Lake Nyos Wall Collapse: NW Regional Delegate of Environment Dispels rumours.The Regional Delegate for Environment and Nature Protection, Shey Francis Fonye, has dispelled recent rumours that one of the walls of Lake Nyos had collapsed. In an exclusive interview with The Vanguard, Mr Fonye disclosed that he heard of the rumour on February 16, 2010 and on February 17, 2010. The next day he paid a visit to the site.
The regional delegate told The Vanguard that he found life quite normal in Nyos and the neighbouring villages. In some of the villages, surprisingly, he noticed that development was in the rise with so many new and modern buildings as well as an ebullient life style.
The regional delegate -geographic information production graduate from the International Institute of Aerospace Survey (IIAS) in The Netherlands- revealed that he went right to the lake and observed that part of the wall of the lake had actually suffered from erosion to the extent that it could engender such a false alarm.
This eroded and eroding wall, Mr Fonye insinuated, coupled with bush fires and erosion at the top of the hill above the lake, which had already reached the basement rock, constituted an imminent danger all the same.
Prior to his visit to the Lake some ‘Bamenda Intelligence’ agents had taken advantage of free publicity in some radio stations by phone to lambaste the delegate. However Mr Fonye says it was not this that urged him to go to the place: “It is my duty to see to it that nothing ugly happens within my ministerial jurisdiction without my prompt intervention,” he told The Vanguard.
Who is Mr Fonye Francis?
Mr Fonye Francis Wojela was appointed Provincial delegate of Environment and Nature Protection for the North West Province on March 11, 2005. Prior to his appointment to head this ministerial department in Bamenda he was Provincial Chief of Service for the Ministry of Environment and Forestry in the, then, South West Province.
Upon his accession to office he immediately embarked on beautifying Bamenda City starting with the Commercial Avenue. Fonye Francis: “It is my dream that Bamenda Commercial Avenue should look like Quartier Domayo in Maroua, where, in the heart of the desert the place is adorned with trees that make it very cool that provide shade”
The trees planted included: Callistamore (bottle brushes), Acacia and Ficus eleganza. Most of this planting was done by the Delegate himself who would be spotted at the Commercial Avenue, Up Station hill or in the palaces, in his jeans, planting.
The tree-planting exercise was not however 100% success. Mr Fonye rates the success at about 70% since vandals and impatient drivers -in other words enemies of progress- have destroyed about 30% of the trees. In spite of measures taken to ensure the successful growth of the trees the vandals still succeeded in destroying the trees.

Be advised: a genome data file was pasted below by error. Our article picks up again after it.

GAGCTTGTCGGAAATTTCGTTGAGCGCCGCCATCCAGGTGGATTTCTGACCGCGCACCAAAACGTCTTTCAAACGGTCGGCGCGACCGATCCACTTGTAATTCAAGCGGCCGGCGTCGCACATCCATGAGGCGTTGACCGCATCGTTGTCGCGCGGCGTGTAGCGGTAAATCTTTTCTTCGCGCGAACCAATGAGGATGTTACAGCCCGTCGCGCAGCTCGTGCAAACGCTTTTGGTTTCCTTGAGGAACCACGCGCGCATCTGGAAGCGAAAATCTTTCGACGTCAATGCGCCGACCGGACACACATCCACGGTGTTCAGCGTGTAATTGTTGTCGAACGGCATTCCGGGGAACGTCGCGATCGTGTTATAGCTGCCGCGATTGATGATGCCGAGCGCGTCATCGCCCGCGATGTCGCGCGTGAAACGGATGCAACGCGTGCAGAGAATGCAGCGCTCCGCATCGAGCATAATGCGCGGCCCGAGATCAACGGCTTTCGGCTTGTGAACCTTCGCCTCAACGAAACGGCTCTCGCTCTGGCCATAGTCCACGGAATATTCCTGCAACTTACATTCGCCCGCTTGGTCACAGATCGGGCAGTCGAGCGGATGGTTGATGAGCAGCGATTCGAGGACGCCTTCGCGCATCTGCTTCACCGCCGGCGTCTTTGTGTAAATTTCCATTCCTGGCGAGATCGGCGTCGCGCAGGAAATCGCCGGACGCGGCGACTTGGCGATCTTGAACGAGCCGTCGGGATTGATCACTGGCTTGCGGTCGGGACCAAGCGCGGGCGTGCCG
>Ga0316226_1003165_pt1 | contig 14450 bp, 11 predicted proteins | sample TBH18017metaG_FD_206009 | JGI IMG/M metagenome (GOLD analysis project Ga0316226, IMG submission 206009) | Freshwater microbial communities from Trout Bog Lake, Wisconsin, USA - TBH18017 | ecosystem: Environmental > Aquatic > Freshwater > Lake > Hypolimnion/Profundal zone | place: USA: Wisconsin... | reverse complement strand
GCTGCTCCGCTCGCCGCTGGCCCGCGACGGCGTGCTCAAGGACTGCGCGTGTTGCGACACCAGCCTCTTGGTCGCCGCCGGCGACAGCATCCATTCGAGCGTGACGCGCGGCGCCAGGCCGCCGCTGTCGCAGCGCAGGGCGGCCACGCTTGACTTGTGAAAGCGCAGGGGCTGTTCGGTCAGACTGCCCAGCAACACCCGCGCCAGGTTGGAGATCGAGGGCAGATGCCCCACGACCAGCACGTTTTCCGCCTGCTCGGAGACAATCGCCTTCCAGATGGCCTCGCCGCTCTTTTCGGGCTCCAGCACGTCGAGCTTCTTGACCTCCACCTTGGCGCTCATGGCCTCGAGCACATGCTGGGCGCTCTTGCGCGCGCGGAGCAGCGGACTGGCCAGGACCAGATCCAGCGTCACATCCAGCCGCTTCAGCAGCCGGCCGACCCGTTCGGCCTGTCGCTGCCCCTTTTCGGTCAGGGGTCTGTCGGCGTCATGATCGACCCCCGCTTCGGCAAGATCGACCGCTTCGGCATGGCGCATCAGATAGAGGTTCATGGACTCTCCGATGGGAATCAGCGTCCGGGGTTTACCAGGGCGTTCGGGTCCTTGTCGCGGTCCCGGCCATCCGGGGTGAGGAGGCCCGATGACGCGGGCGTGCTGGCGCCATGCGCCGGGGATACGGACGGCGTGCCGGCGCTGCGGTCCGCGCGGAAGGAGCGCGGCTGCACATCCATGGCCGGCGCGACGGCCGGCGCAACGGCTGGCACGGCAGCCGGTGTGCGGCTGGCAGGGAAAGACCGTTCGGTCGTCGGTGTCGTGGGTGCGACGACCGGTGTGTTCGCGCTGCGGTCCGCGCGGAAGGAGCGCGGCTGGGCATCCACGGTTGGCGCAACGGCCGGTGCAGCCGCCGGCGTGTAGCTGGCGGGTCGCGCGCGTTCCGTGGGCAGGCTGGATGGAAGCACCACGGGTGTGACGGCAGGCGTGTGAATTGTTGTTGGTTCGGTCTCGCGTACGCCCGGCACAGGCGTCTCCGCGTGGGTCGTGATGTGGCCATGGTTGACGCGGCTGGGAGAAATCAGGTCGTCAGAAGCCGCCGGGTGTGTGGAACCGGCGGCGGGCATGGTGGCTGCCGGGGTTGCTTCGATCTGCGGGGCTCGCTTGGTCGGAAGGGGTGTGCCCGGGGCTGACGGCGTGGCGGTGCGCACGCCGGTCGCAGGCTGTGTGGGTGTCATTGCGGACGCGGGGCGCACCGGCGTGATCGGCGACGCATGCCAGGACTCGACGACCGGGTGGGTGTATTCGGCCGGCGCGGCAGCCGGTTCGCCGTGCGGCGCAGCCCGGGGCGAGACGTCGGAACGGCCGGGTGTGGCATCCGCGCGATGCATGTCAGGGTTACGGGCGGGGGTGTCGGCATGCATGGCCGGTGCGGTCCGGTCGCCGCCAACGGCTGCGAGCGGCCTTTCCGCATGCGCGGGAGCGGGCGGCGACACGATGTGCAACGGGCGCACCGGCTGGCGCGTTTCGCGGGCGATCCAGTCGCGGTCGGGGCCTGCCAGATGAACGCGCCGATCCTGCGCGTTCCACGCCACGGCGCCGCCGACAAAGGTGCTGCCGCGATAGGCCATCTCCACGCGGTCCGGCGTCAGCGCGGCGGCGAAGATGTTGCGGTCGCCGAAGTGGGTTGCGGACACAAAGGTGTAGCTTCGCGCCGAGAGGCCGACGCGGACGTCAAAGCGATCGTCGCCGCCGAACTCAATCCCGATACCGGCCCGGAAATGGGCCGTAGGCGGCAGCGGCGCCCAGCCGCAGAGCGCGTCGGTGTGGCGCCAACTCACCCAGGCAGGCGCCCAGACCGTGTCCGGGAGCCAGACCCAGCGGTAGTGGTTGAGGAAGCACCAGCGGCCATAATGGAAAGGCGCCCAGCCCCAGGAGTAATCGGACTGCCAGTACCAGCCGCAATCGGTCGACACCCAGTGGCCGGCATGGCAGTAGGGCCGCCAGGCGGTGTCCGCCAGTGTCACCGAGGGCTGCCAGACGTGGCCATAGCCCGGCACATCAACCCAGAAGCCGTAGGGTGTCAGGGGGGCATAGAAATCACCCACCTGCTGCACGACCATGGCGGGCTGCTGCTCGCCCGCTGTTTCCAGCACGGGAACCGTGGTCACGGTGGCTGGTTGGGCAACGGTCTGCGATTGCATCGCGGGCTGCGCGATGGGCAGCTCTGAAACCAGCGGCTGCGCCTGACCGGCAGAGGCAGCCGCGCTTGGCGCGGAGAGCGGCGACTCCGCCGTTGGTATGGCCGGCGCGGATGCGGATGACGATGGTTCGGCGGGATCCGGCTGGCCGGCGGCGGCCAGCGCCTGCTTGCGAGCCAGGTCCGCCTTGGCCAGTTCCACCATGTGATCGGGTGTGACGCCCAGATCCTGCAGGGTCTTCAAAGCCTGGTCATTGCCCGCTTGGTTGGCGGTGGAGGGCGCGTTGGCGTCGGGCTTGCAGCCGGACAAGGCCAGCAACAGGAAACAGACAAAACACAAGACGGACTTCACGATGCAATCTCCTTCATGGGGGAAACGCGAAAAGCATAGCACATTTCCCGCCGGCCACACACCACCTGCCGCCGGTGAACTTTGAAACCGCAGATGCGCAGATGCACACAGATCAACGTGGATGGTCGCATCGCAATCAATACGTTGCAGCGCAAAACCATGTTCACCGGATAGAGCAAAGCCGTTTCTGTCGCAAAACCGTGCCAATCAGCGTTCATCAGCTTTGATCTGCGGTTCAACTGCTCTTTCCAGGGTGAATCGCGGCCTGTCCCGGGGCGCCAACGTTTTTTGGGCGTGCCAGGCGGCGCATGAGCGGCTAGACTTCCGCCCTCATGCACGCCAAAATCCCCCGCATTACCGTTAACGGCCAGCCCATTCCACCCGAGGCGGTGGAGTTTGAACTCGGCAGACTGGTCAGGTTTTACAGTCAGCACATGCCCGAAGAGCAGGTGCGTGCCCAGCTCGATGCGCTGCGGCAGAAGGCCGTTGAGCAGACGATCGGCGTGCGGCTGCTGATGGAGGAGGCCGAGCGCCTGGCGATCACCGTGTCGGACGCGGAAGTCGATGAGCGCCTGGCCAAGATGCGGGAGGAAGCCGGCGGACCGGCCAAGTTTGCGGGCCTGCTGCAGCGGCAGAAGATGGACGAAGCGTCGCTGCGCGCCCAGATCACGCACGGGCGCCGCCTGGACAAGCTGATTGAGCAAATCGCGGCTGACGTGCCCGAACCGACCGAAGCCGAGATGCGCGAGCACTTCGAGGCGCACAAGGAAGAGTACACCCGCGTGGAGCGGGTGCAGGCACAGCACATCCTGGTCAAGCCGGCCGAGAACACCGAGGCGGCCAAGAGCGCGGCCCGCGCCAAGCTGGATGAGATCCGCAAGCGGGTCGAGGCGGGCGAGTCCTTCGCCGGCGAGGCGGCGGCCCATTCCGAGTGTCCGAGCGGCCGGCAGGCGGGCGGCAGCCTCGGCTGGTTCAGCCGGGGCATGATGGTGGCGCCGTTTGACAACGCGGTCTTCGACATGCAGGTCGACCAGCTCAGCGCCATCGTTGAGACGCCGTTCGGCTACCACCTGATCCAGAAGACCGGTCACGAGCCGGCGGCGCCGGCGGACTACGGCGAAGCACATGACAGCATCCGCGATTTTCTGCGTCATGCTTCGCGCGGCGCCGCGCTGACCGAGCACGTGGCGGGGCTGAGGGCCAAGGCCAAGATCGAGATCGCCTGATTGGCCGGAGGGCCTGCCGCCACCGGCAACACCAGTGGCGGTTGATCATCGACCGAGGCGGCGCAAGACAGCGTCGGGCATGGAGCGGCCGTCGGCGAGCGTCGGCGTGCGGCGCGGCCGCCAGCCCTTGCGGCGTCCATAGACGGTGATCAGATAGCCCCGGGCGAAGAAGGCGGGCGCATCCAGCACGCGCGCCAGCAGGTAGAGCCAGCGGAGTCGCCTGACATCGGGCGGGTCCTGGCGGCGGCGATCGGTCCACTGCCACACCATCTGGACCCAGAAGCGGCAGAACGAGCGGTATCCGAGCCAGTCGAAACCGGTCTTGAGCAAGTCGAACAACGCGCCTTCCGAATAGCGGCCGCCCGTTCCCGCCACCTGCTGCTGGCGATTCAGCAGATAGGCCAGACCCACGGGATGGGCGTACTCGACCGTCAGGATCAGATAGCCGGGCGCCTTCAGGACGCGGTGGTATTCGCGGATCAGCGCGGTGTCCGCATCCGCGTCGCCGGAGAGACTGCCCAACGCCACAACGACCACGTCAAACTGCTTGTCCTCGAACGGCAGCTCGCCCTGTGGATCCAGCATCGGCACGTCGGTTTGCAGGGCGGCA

Measures put in place to avoid the destruction included: building fences around the young trees; allocating areas to the individual adjacent shops to care for the trees and collaborating with the Bamenda City Council.
But Mr Fonye regrets that the Council disappointed him most as the majority of the trees that were destroyed were in front of the Bamenda City Council Main Market where they have an office overlooking the area. Another area where there was high rate of destruction was the area in front of BICEC Bank. He has not given up. The 30% destroyed trees have to be replaced.
“We have identified trees that are resistant
and grow in unfriendly or hostile environments
like the Bamenda Commercial Avenue.
We shall repeat the 30%
to ensure the 100% success rate”
Away from the Bamenda Commercial Avenue, Mr Fonye waged a war against the perennial landslides on the Bamenda Station hill by planting eucalyptus trees. “Eucalyptus trees are not very environmental friendly but we planted them there because of their water absorbent qualities,” he said averting the next question The Vanguard would have asked. “The trees will absorb the so much subsoil water that constantly causes the landslides on the hill,” he concluded.
On Waste Management
The Delegation of Environment under Mr Fonye Francis has put up a merciless fight against waste management. Starting with a hitherto mountain of garbage along the GBHS Bamenda (Ntamulung) road he extended to the River Mezam dump site. The Ntamulung dump site has been converted into a very fertile farm, while the River Mezam site along the Bafut road has been pushed closer to the river side.
“We have been in constant touch with the Mayor of Bamenda III Council, Prince Pius Amandou,” says Mr Fonye. “His efforts, though not very effective, are praiseworthy. He regularly sends a van to go round collecting refuse.”
He revealed that he was working with the Mayor of Bamenda II, Mr Balick Fidelis Awah, to relocate the dump site at the Mezam River, “Which is really an eyesore”. This would be an inconvenience for scavengers who forage for electronic waste in particular. He told The Vanguard that some of these scavengers come right from the Western region.